The future of work should be like this

These are the Percolab’s principles of ways of working that we apply at Percolab right here, right now. We think everyone should work like this.

Principle #1 — OPEN

Keeping secrets slows things down, being open speeds things up. 
Opaque and secretive ways invite in scheming, homogeneity and insular thinking. Openness invites inclusion, co-learning and integrity.

Principle #2 — ENLIVENING

Forget systems that are mechanistic, everything we do is alive. 
Directive, plan and control work can drag on and produce flat results. When work integrates our autonomy, spirit and creativity it can be full of ease with kick ass results.

Principle #3 — CO-CREATIVE

Individual genius is overrated, the future is created together.
When leaders try to figure out for others it breeds apprehension and singular thinking.
Co-creation builds attuned pathways with legitimacy and collective energy and wisdom.

Principle #4 — HUMAN

Work doesn’t just solve problems, it develops human beings. 
Treating human beings in extractive ways generates disengagement and suffering. When we trust and work consciously we grow and develop into more reflexive and capable humans.

Principle #5 INSIGHTFUL

Knowledge doesn’t come from one source, it comes from all around.

Siloed and linear approaches are unable to deal with complexity. Tapping into the myriad and multi-dimensional ways of listening leads to insightful breakthroughs.

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What is the pay system you dream of? Beyond the taboo of money

As an employee for 16 years, I was thankful for my regular pay checks. I never really gave a thought to how I would dream of being paid.  In 2007, I co-founded my own company and I was faced with the freedom and possibility of all that compensation could potentially be. A journey began.

At the start, submerged in the business of starting a business, my associate and I agreed on a model that was a cinch to administrate, though somewhat naive: equal salary. No need to waste time tallying up who is bringing in more business or debating who has more value. All company earnings go into a collective « pot » and equal pay comes out, irrelevant of what each person put in. A bit idealistic you might say? Yes. The model requires similar work experience, similar weekly work hours and similar vacation time. And of course it also requires sufficient revenues for all.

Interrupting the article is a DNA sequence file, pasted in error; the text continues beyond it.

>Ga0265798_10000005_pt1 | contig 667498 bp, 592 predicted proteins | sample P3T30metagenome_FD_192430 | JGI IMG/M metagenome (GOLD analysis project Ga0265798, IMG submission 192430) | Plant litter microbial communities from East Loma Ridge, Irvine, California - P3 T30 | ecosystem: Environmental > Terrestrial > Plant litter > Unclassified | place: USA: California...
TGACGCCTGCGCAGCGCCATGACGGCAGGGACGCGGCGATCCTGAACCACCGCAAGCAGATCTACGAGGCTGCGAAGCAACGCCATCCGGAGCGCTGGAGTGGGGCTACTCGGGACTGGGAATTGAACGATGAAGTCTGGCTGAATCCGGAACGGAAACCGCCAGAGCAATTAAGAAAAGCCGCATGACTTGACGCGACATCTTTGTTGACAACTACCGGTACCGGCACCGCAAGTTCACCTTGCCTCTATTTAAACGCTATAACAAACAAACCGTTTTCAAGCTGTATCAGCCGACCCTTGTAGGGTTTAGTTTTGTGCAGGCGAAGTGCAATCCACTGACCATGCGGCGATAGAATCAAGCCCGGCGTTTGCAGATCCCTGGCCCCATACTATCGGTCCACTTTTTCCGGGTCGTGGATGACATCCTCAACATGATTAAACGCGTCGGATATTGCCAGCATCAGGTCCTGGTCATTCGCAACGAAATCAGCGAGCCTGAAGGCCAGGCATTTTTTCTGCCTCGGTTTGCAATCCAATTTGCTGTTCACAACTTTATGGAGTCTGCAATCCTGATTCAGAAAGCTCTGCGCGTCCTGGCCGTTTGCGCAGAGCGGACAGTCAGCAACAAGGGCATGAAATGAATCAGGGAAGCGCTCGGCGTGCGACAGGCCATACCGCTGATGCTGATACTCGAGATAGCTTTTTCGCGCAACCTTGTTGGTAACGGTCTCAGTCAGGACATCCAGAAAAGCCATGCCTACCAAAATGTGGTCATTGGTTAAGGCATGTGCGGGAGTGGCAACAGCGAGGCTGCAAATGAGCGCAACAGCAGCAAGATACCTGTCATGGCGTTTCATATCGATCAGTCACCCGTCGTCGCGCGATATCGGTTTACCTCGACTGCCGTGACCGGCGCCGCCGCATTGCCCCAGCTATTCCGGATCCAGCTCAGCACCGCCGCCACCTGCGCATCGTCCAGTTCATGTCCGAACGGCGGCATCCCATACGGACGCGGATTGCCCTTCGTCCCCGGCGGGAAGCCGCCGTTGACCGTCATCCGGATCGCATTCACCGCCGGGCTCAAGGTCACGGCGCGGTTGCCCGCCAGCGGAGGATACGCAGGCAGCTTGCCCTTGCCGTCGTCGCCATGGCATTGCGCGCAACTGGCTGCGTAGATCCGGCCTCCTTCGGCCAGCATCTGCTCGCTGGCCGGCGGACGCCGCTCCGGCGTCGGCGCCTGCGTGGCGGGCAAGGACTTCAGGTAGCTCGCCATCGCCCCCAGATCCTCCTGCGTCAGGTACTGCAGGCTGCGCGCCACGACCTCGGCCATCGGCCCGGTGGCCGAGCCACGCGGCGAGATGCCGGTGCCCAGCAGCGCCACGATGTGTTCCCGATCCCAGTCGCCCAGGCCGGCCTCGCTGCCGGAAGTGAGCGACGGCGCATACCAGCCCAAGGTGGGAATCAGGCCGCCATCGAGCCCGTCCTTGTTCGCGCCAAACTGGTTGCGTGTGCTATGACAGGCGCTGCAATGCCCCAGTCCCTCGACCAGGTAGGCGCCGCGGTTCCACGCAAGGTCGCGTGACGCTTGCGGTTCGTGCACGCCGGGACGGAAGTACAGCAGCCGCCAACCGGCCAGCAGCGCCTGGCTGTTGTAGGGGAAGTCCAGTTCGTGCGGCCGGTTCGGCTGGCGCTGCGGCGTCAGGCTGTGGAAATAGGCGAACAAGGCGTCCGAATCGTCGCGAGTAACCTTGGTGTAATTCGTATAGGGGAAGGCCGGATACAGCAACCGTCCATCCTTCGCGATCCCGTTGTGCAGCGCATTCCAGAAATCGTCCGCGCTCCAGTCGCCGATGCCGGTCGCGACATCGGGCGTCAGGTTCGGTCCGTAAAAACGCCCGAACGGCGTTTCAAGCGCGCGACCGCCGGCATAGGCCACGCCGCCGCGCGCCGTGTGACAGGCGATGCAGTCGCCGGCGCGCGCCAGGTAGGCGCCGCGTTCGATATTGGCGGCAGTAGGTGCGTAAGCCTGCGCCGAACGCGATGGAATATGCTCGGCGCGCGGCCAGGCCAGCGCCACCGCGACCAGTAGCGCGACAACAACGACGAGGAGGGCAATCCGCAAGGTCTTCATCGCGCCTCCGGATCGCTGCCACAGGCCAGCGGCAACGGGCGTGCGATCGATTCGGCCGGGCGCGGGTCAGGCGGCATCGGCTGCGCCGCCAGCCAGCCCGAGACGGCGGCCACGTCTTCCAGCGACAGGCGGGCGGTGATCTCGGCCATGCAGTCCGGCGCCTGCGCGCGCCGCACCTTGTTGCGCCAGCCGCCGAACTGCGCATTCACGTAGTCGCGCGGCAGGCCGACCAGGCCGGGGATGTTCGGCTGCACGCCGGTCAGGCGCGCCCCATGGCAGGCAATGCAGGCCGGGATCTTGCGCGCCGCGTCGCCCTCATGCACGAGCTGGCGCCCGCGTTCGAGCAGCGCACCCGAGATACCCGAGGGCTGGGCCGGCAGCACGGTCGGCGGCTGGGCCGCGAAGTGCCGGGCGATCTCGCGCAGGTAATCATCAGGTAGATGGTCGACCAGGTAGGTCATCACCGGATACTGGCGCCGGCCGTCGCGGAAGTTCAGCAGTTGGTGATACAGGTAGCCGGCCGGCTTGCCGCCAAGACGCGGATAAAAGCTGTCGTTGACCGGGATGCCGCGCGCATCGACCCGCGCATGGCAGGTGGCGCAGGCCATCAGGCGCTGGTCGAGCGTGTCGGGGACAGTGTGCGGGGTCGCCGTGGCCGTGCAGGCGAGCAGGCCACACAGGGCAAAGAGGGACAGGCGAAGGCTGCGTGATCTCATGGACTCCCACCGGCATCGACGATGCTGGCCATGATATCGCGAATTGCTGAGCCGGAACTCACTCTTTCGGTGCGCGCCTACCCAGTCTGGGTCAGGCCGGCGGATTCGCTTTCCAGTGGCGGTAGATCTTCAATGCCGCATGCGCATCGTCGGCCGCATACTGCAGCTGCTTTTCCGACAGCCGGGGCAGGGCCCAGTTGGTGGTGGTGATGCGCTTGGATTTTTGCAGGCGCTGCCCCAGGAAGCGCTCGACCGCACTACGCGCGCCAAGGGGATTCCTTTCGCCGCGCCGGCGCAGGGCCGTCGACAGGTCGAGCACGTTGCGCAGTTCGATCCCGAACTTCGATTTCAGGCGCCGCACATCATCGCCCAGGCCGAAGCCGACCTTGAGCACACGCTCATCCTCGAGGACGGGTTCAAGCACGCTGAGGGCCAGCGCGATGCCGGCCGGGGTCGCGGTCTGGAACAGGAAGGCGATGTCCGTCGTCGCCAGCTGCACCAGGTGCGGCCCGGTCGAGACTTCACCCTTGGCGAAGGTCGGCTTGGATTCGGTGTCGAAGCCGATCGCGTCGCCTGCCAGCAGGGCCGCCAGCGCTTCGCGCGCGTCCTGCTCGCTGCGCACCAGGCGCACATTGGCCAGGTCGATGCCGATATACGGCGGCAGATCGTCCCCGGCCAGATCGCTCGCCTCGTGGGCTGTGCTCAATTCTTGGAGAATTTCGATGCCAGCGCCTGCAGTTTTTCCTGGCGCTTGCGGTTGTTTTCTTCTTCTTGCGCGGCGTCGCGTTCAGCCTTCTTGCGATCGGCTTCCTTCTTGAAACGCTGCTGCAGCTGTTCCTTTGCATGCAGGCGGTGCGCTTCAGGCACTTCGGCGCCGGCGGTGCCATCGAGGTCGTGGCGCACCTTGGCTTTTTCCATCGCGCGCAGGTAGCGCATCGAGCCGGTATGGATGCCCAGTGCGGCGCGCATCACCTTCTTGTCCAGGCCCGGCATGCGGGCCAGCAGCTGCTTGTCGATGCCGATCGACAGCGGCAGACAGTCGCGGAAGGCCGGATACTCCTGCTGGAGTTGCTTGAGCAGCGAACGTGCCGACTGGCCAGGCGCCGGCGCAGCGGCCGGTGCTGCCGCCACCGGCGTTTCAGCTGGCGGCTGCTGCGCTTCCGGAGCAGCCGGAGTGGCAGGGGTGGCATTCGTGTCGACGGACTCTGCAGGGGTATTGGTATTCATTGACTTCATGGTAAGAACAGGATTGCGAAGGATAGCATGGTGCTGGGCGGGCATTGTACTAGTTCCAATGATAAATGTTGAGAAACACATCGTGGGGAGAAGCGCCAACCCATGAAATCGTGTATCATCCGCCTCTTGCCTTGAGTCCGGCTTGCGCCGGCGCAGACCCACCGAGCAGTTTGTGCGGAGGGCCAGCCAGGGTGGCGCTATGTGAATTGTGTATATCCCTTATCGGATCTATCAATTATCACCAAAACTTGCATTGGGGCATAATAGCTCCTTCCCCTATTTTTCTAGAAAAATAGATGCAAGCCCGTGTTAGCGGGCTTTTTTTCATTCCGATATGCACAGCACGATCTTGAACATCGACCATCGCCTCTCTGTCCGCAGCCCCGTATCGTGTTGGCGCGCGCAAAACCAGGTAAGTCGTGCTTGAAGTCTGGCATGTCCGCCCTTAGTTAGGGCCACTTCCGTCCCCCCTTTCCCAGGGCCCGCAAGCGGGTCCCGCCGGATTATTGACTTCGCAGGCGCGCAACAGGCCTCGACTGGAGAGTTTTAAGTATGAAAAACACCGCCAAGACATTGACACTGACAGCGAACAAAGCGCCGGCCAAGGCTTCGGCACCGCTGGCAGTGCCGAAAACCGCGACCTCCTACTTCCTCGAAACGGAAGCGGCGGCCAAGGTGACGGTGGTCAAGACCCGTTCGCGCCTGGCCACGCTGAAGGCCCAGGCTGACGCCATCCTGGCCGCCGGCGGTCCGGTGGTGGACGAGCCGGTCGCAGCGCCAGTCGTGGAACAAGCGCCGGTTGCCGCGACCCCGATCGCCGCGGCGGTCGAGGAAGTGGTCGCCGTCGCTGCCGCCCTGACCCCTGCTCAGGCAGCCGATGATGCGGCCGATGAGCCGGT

As the company grew, we realized we wanted to offer freedom and possibility for people to create the working rhythm and pace that suits their needs and desires. We didn’t want to systematize any obligations, giving preference to diversity and modularity. This meant that we needed to move on to a different compensation model.

Initially, we were attracted to an algorithm based compensation model. We were inspired by Buffer’s approach. They even have a transparent salary calculator whereby you can find out how much you would make if you worked there.   What were the variables that could help us establish our own contextualized formula?

After a bit of in house exploration we crafted a proposal for the team with our percolab variables as complexity of the work, experience and risk. We held a team workshop and each of us plugged in numbers to try to see if the formula would work for us. Major flop! The process revealed that working abstractly with numbers caused us to create a collective salary budget much higher than the funds available. We were operating from a dream scenario rather than reality. This is when it started becoming clear that the path to fair and equitable pay required the whole team to understand money flows of our company.

But how could we do this? The regular salary model offers stability and regularity of bi-monthly pay checks of fixed amounts as well as benefits. We generally have little influence or involvement in this approach as it is directly linked to an organisation’s budget and pay scale.  The freelancer model offers flexibility and autonomy around our earnings as we are responsible for negotiating our own contractual agreements. The latter model usually comes with extra administrative burden and stress to be able to ensure regular and sufficient pay. Was there a way to blend the advantages of these models together?